Screenshot of http://wearethellod.com/breaking-rnc-office-that-held-clinton-evidence-burned-to-the-ground/

Users on social media only saw this title, description and thumbnail:

BREAKING: RNC Office That Held Clinton Evidence 'Burned To The Ground'

On Friday, news broke that major Clinton evidence had been uncovered by employees at a Republican National Committee investigative office in Stepford, Connecticut. According to leaked information, ...

But there is no publication named the "Stepford Register" and the article was posted under the category "Clinton Satire For Chelsea to Tweet About". And the photo of the fire was actually taken in South Africa in 2017:

Building on fire at Braampark Office park VIDEO | South Africa Today - Media

Building on fire at Braampark Office park in Braamfontein. Building is said to house SA National Blood Service and Nedbank. Posted by Intelligence Bureau SA on‎ 18 April 2017. Braampark Office park Geplaatst door Intelligence Bureau SA op dinsdag 18 april 2017 Geplaatst door Intelligence Bureau SA op dinsdag 18 april 2017 Related Post Edenvale ...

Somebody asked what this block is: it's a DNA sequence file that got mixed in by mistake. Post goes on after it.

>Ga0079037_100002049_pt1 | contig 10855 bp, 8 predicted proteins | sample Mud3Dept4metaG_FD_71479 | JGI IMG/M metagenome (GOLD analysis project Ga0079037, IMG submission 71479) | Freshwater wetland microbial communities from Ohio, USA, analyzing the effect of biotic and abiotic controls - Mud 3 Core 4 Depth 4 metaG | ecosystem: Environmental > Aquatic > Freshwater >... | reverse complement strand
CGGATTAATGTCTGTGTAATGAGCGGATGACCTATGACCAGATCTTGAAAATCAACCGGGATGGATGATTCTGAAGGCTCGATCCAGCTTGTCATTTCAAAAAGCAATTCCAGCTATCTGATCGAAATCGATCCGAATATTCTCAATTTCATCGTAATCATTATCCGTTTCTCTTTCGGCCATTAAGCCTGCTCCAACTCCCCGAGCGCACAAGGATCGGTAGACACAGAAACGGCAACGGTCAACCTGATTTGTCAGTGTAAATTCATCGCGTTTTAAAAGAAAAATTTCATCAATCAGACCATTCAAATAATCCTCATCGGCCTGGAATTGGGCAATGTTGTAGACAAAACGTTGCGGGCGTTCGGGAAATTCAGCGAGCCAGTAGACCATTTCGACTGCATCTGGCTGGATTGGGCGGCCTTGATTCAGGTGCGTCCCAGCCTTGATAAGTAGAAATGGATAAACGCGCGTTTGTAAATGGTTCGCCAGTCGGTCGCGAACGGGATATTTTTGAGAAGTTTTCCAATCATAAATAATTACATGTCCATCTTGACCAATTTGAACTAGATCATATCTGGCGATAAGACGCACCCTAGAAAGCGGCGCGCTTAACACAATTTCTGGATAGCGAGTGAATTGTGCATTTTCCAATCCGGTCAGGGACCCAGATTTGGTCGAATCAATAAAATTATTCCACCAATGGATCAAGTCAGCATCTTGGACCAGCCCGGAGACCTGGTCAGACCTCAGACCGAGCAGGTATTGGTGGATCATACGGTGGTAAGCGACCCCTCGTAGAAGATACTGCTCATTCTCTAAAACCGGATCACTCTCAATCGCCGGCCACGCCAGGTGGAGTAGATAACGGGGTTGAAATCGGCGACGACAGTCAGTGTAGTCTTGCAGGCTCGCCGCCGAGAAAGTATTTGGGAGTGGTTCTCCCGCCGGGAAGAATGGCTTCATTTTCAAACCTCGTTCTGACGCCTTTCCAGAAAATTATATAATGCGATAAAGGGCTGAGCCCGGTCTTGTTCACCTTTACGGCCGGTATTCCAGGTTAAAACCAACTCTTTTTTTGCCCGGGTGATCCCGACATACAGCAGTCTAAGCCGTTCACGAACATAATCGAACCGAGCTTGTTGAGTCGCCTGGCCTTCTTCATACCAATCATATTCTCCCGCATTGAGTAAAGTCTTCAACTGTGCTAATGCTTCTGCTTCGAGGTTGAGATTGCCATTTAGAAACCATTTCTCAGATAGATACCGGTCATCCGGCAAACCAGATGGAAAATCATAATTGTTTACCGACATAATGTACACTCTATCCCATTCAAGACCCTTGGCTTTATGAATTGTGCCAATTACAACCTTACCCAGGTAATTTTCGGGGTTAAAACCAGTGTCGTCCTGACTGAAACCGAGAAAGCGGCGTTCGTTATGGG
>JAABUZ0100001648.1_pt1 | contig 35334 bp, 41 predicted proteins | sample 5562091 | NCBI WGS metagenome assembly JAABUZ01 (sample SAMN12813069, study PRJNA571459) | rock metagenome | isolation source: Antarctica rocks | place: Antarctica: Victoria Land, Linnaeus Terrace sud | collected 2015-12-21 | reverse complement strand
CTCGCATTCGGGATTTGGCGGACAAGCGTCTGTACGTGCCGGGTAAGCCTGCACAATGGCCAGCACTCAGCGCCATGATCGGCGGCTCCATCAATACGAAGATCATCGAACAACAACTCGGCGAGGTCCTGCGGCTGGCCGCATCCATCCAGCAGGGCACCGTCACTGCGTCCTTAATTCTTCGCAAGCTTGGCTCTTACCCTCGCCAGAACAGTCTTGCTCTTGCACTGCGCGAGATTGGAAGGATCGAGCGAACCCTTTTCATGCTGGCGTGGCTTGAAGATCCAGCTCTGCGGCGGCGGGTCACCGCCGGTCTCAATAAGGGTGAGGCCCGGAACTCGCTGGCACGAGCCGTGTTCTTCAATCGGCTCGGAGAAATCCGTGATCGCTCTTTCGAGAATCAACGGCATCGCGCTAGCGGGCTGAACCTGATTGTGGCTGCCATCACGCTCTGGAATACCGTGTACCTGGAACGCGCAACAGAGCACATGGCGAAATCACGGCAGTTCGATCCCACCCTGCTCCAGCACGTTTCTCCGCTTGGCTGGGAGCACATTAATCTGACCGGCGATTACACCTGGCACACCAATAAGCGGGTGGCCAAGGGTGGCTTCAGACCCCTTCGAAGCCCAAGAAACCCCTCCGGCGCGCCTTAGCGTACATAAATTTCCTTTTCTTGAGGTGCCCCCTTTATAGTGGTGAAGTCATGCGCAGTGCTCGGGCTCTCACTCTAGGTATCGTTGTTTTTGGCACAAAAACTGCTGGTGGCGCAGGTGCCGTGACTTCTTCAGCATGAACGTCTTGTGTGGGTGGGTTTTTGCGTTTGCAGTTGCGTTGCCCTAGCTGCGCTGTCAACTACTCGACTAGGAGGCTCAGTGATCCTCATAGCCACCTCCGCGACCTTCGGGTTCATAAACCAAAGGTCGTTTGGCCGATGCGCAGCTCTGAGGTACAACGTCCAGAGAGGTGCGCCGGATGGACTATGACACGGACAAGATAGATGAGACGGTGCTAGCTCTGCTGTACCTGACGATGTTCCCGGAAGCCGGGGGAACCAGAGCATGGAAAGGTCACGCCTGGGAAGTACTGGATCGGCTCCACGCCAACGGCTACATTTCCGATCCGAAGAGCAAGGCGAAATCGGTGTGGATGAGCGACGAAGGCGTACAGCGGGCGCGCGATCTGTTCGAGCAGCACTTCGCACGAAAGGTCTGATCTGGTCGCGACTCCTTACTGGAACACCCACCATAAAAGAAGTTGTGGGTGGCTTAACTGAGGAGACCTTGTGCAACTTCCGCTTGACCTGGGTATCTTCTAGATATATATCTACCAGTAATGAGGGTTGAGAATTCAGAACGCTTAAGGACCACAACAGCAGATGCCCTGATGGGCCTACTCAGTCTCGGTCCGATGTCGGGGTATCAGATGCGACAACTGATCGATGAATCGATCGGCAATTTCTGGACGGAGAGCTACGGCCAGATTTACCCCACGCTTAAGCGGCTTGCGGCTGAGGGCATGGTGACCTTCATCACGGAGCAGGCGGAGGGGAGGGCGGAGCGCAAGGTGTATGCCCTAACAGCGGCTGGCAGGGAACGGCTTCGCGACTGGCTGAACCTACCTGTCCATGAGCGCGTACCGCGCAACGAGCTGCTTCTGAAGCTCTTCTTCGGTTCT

The site comes with a clear satire disclaimer at the bottom of each article:

sat·ire ~ˈsaˌtī(ə)r
noun
the use of humor, irony, exaggeration, OR ridicule to expose and criticize people's stupidity or vices, particularly in the context of contemporary politics and other topical issues.
If you disagree with the definition of satire or have decided it is synonymous with "comedy," you should really just move along.